At the moment the metaverse (whatever it is) seems to have a consumer use case as a place to play computer games, and a business use case as a way to take everything bad about meetings, everything terrible about Zoom, and multiply them together. Or to do the same with retail. We are firmly at stage two.

We can live in hope that if millions of people play around with these devices for long enough, the use cases, the business models and the platforms will appear. Rather like how Uber, Airbnb, Snapchat or Cash App seemed impossible before, but inevitable and obvious after the smartphone.

We remark how odd it was that people bothered to meet in pubs. How inefficient life was when we’d look around a shop and try things on and take them home. We may look at dreamy holidays on the beach and emulate it in a local builders supply yard with an IR lamp but save on the cost of fights.

There are some problems with this techno optimistic dream, not least the metaverse is a long, long way off, and perhaps rather impossible.

From image recognition to audio fingerprinting to the QR code, we need to consider how we take people from real life to screens, or screens to real life.

All headsets to date have been so unpleasant to use that most people get sick rather quickly. Progress in this technology is hampered by a lot of things, like basic rules of physics, which make pixilation and field of vision nightmarishly hard to perfect.

Even the fundamental wiring of the internet is far from ready, the core IT backbone of the UK was on the crutch of failure handling lockdown induced changes in behaviour, yet even comparatively low res VR demands nine times the data per second than 4K TV signals.

We’d be better off thinking less about the metaverse and more about the broad tapestry of the future of the internet. Instead think about the metaverse as a 3D internet, a more immersive world where the internet and reality overlap.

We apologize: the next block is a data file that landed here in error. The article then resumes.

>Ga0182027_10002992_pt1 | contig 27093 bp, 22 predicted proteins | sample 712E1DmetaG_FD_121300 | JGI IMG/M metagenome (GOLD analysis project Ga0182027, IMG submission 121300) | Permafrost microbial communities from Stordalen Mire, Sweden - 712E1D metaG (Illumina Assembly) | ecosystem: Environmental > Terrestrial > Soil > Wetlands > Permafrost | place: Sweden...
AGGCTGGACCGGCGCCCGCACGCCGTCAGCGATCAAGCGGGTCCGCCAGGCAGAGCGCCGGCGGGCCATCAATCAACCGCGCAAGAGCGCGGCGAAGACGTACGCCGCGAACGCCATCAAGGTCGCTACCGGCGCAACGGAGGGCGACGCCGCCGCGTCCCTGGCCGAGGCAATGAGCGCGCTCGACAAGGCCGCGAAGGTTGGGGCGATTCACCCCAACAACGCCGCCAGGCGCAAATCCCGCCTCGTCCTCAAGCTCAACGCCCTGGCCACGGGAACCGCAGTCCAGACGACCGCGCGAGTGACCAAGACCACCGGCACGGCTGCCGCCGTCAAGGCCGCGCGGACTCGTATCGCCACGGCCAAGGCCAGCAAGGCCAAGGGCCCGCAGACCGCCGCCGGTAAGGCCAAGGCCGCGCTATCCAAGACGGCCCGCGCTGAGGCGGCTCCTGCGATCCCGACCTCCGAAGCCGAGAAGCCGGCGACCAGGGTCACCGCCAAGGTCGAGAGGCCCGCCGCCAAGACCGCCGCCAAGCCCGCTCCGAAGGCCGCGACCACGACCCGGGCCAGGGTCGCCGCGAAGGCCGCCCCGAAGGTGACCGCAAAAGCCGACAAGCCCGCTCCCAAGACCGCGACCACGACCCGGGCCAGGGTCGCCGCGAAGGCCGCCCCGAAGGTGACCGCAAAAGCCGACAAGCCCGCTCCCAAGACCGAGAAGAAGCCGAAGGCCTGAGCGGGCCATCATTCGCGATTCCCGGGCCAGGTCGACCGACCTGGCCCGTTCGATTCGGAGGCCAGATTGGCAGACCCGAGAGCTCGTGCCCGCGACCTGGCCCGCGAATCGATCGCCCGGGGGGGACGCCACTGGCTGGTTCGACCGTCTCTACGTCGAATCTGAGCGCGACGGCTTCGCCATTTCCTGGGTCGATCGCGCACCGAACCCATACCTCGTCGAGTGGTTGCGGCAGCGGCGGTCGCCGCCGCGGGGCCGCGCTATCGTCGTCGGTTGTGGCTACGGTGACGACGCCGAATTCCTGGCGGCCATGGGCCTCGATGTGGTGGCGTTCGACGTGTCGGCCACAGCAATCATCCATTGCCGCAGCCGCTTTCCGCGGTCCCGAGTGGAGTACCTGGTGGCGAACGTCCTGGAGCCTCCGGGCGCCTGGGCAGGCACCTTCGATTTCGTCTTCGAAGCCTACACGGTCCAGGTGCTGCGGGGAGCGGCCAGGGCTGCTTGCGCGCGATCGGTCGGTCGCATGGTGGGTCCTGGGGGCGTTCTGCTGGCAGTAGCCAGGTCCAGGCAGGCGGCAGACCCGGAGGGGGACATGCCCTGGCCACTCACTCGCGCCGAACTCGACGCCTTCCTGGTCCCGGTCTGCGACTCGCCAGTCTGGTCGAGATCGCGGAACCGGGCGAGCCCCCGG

People used to go online, and now we say people go offline, but that rarely happens, the internet is air, it’s around us, invisible and omnipresent

Some forms of what could be described as AR or VR are about using a device to add to the physical world around us. Sometimes we first look at phones, we look in Google Maps and then select AR mode to get directions overlaid with a real life view. We can find an e-bike near us, see it’s charge levels, book it, and then find it in real life. We can see a sofa we like, and then project it into our living room for sizing.

Some forms of AR act the opposite way. We use the real world as the starting point and our phones then augment it . We could look at our bankcard through a phone and see our latest purchases, we can see clothing in-store, and get reviews of clothing we’re about to buy.

Some forms of AR are about scanning the real world and digitising it, Matterport is an amazing example.

Marketoonist on the future of the metaverse

But the real secret is bridging. From image recognition to audio fingerprinting to the QR code, we need to consider how we take people from real life to screens, or screens to real life.

But the final step, the one where most money is made, is to rethink the world around the new technology, the new business models, the new consumer expectations and behaviours.

The metaverse is a naïve joke, its hype and expectations are about to crumble, but the idea of a world where the internet and reality are one is key.

One where journeys effortlessly span online and offline, one where the structure of companies doesn’t think of “digital” as a thing, or a department or a route or division, but the context in which everything is done.

What this really comes down to is two things: a focus on customers and a focus on ease. Make it easy to be a great customer in a world of amazing new opportunities.